Stock Analysis

We Think Kutjevo d.d (ZGSE:KTJV) Is Taking Some Risk With Its Debt

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ZGSE:KTJV
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David Iben put it well when he said, 'Volatility is not a risk we care about. What we care about is avoiding the permanent loss of capital.' So it seems the smart money knows that debt - which is usually involved in bankruptcies - is a very important factor, when you assess how risky a company is. We can see that Kutjevo d.d. (ZGSE:KTJV) does use debt in its business. But should shareholders be worried about its use of debt?

When Is Debt A Problem?

Generally speaking, debt only becomes a real problem when a company can't easily pay it off, either by raising capital or with its own cash flow. In the worst case scenario, a company can go bankrupt if it cannot pay its creditors. While that is not too common, we often do see indebted companies permanently diluting shareholders because lenders force them to raise capital at a distressed price. Of course, the upside of debt is that it often represents cheap capital, especially when it replaces dilution in a company with the ability to reinvest at high rates of return. The first step when considering a company's debt levels is to consider its cash and debt together.

See our latest analysis for Kutjevo d.d

How Much Debt Does Kutjevo d.d Carry?

The chart below, which you can click on for greater detail, shows that Kutjevo d.d had Kn103.6m in debt in December 2020; about the same as the year before. However, because it has a cash reserve of Kn22.3m, its net debt is less, at about Kn81.3m.

debt-equity-history-analysis
ZGSE:KTJV Debt to Equity History March 12th 2021

How Healthy Is Kutjevo d.d's Balance Sheet?

The latest balance sheet data shows that Kutjevo d.d had liabilities of Kn69.3m due within a year, and liabilities of Kn88.4m falling due after that. Offsetting these obligations, it had cash of Kn22.3m as well as receivables valued at Kn46.1m due within 12 months. So its liabilities total Kn89.3m more than the combination of its cash and short-term receivables.

Kutjevo d.d has a market capitalization of Kn241.6m, so it could very likely raise cash to ameliorate its balance sheet, if the need arose. But it's clear that we should definitely closely examine whether it can manage its debt without dilution.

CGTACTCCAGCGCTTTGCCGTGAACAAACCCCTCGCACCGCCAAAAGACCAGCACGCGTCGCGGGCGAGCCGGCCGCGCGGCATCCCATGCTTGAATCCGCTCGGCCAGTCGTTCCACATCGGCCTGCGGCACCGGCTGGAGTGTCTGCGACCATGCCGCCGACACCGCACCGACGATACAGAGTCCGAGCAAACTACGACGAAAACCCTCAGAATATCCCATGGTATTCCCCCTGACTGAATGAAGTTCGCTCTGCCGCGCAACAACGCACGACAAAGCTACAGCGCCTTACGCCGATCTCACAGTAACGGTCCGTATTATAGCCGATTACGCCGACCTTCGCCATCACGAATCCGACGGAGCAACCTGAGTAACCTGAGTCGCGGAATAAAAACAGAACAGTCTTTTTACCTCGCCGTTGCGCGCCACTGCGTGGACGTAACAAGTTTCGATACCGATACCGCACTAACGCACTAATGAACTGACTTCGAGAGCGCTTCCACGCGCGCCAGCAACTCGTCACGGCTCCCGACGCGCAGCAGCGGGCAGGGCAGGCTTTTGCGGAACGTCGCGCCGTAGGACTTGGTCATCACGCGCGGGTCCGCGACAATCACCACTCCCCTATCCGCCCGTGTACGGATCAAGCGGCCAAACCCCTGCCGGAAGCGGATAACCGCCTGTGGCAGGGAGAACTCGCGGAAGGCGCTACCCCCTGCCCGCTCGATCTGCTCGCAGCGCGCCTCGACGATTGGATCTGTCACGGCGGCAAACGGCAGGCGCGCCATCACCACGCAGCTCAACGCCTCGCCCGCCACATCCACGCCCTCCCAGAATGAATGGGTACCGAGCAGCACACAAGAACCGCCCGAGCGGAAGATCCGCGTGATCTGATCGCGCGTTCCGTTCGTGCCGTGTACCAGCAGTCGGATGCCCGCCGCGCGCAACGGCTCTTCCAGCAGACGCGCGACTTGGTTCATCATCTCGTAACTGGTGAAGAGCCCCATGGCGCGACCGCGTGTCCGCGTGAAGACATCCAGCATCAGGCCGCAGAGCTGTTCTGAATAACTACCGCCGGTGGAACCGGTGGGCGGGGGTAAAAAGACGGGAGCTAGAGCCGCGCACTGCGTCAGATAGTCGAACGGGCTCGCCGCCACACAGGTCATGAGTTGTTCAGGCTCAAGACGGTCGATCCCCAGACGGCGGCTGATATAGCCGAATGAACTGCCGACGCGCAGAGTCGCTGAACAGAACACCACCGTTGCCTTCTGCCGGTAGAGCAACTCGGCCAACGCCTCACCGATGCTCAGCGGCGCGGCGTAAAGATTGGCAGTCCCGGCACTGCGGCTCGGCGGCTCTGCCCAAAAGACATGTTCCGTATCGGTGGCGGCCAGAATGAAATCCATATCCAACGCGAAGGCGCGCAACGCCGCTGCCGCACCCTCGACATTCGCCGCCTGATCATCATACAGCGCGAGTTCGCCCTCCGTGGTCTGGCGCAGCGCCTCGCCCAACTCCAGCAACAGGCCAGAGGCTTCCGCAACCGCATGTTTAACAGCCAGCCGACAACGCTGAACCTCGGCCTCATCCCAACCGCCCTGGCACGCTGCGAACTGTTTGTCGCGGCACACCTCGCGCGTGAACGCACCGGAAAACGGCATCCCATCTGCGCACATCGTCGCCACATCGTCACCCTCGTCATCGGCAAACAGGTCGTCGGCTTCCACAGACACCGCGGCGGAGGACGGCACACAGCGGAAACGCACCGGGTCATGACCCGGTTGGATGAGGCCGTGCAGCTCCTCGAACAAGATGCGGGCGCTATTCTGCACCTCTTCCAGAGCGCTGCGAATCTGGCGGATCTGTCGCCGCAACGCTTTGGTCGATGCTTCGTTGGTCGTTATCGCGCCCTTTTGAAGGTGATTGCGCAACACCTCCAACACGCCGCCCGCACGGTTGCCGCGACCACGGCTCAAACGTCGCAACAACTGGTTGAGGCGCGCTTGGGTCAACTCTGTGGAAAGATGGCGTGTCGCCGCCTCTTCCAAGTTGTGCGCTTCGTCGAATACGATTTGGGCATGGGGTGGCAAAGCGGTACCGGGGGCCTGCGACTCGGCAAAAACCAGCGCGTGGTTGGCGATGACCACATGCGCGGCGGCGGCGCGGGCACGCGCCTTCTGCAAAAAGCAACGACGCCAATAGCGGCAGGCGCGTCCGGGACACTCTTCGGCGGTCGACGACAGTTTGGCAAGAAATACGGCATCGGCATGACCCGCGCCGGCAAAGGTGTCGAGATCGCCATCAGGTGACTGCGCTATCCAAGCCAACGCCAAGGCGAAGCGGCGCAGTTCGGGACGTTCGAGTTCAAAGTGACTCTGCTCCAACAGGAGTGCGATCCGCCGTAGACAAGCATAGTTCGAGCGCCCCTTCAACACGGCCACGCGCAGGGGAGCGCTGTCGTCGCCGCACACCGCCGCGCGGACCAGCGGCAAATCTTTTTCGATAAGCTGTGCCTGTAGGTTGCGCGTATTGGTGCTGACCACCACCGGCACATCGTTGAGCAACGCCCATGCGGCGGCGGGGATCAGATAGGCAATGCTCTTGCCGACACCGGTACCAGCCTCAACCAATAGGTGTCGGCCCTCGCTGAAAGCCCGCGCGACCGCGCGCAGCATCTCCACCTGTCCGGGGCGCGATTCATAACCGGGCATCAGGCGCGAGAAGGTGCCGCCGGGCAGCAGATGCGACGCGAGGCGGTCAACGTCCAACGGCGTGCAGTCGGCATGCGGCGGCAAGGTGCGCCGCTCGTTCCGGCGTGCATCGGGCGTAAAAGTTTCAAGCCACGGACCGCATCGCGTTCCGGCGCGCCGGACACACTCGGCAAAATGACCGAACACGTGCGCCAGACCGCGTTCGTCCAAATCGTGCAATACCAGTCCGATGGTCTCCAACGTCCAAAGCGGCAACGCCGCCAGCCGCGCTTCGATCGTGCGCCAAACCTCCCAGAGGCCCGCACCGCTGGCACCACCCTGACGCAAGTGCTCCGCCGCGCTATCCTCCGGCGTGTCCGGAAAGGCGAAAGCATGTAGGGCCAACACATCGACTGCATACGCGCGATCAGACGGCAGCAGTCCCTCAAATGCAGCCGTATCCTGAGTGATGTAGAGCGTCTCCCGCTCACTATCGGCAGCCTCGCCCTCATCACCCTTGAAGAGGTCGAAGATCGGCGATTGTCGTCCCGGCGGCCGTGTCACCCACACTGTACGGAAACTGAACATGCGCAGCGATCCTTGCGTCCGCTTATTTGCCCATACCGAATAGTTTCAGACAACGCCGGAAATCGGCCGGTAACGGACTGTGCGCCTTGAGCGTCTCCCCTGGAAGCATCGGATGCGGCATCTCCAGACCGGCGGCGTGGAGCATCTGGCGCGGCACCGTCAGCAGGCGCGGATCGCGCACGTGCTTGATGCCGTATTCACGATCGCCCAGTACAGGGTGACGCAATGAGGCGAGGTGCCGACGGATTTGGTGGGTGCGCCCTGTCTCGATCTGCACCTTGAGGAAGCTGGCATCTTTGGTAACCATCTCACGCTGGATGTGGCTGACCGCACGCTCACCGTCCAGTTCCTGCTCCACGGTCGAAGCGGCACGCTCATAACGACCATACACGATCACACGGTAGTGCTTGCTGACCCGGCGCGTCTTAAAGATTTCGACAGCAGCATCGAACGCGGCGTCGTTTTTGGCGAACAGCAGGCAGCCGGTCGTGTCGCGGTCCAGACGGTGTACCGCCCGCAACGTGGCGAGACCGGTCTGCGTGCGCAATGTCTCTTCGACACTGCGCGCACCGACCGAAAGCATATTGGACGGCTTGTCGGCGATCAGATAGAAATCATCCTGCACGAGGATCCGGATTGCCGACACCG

We use two main ratios to inform us about debt levels relative to earnings. The first is net debt divided by earnings before interest, tax, depreciation, and amortization (EBITDA), while the second is how many times its earnings before interest and tax (EBIT) covers its interest expense (or its interest cover, for short). Thus we consider debt relative to earnings both with and without depreciation and amortization expenses.

We'd say that Kutjevo d.d's moderate net debt to EBITDA ratio ( being 1.8), indicates prudence when it comes to debt. And its strong interest cover of 11.5 times, makes us even more comfortable. Sadly, Kutjevo d.d's EBIT actually dropped 5.5% in the last year. If that earnings trend continues then its debt load will grow heavy like the heart of a polar bear watching its sole cub. The balance sheet is clearly the area to focus on when you are analysing debt. But it is Kutjevo d.d's earnings that will influence how the balance sheet holds up in the future. So if you're keen to discover more about its earnings, it might be worth checking out this graph of its long term earnings trend.

But our final consideration is also important, because a company cannot pay debt with paper profits; it needs cold hard cash. So the logical step is to look at the proportion of that EBIT that is matched by actual free cash flow. Looking at the most recent three years, Kutjevo d.d recorded free cash flow of 22% of its EBIT, which is weaker than we'd expect. That weak cash conversion makes it more difficult to handle indebtedness.

Our View

Neither Kutjevo d.d's ability to convert EBIT to free cash flow nor its EBIT growth rate gave us confidence in its ability to take on more debt. But the good news is it seems to be able to cover its interest expense with its EBIT with ease. Looking at all the angles mentioned above, it does seem to us that Kutjevo d.d is a somewhat risky investment as a result of its debt. Not all risk is bad, as it can boost share price returns if it pays off, but this debt risk is worth keeping in mind. There's no doubt that we learn most about debt from the balance sheet. However, not all investment risk resides within the balance sheet - far from it. We've identified 1 warning sign with Kutjevo d.d , and understanding them should be part of your investment process.

If you're interested in investing in businesses that can grow profits without the burden of debt, then check out this free list of growing businesses that have net cash on the balance sheet.

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